If you take the ‘ob’ out of obesity, you get my normal Scrabble tile draw

Recently I read a post by a person on the internet that I usually respect. Their post was about people trying to have obesity declared a disease. While there were some decent points made, the person could not help but come across as either ignorant of the subject or disliking overweight people. The main points that were made was that being obese was a choice and not a disease. The impression I  got from those points seemed to be “Obesity is a choice, so just choose not to be obese and be done”. I got a little angry at the post. I then remembered that I am obese and maybe I was just being sensitive. I have decided that I have a few things to say on the subject.

First, do I think obesity is a “disease”? Not really. Imagine you are in a doctor’s office. Here are two scenarios: 1) “I am sorry, you have celiac sprue disease.” 2) “I am sorry, you have obesity/alcoholism/drug addiction”. The second scenario gives examples of things that aren’t diseases, but are major problems (yes, I know the AMA declared alcoholism a disease) but are not genetic abnormalities or from some sort of contagion. I will touch back on this point later.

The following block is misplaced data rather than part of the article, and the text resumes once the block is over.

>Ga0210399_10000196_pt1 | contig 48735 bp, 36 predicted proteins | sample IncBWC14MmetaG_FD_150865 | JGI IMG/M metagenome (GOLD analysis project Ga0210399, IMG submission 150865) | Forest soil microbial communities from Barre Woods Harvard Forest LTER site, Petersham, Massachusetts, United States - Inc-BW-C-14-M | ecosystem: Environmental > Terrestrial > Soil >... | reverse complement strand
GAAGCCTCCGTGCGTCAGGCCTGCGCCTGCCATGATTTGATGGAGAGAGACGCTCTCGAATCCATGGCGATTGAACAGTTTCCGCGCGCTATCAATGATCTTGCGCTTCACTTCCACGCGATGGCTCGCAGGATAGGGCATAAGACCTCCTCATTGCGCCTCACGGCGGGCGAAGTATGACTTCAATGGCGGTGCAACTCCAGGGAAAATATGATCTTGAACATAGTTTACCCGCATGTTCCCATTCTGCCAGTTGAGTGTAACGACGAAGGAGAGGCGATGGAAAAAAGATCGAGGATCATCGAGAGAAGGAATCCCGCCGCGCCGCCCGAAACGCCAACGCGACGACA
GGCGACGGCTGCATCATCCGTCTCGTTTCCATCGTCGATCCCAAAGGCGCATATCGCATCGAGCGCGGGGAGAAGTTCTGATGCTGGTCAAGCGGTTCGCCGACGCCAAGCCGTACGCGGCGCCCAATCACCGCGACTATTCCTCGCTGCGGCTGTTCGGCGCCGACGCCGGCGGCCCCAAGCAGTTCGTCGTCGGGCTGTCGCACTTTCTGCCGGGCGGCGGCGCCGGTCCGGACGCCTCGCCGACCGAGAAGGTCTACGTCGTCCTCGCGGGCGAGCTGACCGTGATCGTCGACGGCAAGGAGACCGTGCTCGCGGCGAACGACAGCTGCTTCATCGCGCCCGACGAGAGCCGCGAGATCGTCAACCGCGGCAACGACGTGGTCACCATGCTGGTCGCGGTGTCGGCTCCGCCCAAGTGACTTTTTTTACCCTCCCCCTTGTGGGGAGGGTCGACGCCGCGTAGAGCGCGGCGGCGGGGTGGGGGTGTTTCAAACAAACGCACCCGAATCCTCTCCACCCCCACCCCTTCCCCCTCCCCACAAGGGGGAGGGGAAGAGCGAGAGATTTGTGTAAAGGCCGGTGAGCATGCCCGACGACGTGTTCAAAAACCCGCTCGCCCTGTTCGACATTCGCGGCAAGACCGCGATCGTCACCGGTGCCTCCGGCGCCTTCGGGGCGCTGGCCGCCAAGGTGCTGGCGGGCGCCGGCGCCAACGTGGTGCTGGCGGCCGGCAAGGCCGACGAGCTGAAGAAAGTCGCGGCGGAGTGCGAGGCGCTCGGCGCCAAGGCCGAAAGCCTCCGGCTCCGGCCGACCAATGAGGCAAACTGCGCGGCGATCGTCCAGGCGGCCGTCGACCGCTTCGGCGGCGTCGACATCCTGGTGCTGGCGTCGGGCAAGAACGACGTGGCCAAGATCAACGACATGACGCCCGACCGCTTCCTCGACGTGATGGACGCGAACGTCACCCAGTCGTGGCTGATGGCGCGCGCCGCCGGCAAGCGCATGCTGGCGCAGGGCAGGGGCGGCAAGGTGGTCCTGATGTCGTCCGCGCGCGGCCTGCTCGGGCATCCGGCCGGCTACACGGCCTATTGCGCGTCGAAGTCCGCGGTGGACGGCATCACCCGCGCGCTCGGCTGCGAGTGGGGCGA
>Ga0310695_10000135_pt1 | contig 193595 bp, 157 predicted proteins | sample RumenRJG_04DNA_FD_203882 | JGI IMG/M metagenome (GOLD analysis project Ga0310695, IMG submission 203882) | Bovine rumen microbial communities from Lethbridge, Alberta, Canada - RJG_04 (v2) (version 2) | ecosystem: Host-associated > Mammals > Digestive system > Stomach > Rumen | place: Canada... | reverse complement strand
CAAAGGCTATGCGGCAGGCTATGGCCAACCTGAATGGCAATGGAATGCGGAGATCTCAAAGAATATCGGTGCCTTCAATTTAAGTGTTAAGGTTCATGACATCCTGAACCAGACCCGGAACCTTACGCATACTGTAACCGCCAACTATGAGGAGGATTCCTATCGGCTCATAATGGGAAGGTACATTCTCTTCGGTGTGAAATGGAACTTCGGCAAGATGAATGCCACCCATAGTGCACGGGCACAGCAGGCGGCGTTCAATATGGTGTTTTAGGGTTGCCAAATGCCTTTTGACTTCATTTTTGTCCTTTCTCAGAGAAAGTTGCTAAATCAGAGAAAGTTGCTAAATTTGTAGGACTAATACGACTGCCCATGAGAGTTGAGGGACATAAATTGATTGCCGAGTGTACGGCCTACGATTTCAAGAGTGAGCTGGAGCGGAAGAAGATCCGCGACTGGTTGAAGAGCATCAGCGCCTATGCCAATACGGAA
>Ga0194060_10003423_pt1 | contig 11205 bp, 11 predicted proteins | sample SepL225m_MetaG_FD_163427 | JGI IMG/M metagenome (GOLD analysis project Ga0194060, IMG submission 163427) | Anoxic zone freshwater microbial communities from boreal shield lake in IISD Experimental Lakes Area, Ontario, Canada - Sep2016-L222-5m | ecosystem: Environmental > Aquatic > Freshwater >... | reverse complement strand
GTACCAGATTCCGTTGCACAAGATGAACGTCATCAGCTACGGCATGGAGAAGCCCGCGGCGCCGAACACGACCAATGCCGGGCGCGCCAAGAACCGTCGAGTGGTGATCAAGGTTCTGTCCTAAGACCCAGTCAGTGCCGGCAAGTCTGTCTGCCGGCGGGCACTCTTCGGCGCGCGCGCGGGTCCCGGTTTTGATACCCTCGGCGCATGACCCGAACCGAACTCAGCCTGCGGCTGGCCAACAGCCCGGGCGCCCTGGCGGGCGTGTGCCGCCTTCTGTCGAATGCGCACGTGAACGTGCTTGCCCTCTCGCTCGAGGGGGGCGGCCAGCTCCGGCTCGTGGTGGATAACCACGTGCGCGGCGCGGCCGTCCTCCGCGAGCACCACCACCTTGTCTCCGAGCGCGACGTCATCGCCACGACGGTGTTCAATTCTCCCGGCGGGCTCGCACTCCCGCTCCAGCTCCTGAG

I have been fat for my whole adult life. I am used to people treating fat people poorly. Being fat with a bad attitude does not seem to help matters. Here are some actual scenarios I have experienced: A) A man on a plane was sitting in the window seat, I was in the aisle seat. There was an empty seat between us. The man stood up before the flight and said, “I hate fat people. Just so you know, if you fall asleep in the flight, I am going to punch you in the face.” B) A bouncer in a nightclub told me that I could not go on the dance floor because it would not hold my weight. The dance floor was like every other ground level dance floor in the world. C) The manufacturer of the work uniforms I wear told me that they did not have my size, and was I really certain that I couldn’t fit into their largest size, a mere 10 inches of waist smaller.  I did not set out to be fat. I am fat. It is a changeable feature (like hair) but it doesn’t change very quickly.

So how did I get so fat? Well, there are a few reasons. Despite the typical mouth-breather’s response “Hurr hurr hurr you just don’t get your fat butt off the couch”, there are more reasons for weight gain than meet the eye, or belt. Most people who say such things to me have never struggled with weight and think all fat people are lazy.  Let’s start with basic nutritional science: if you eat more calories than you burn, you will gain weight. If you eat the same number, you will remain steady. If you eat less, you will lose weight. The science works for almost all scenarios, barring a gland or hormonal issue.  Well, that doesn’t explain why so many people are overweight.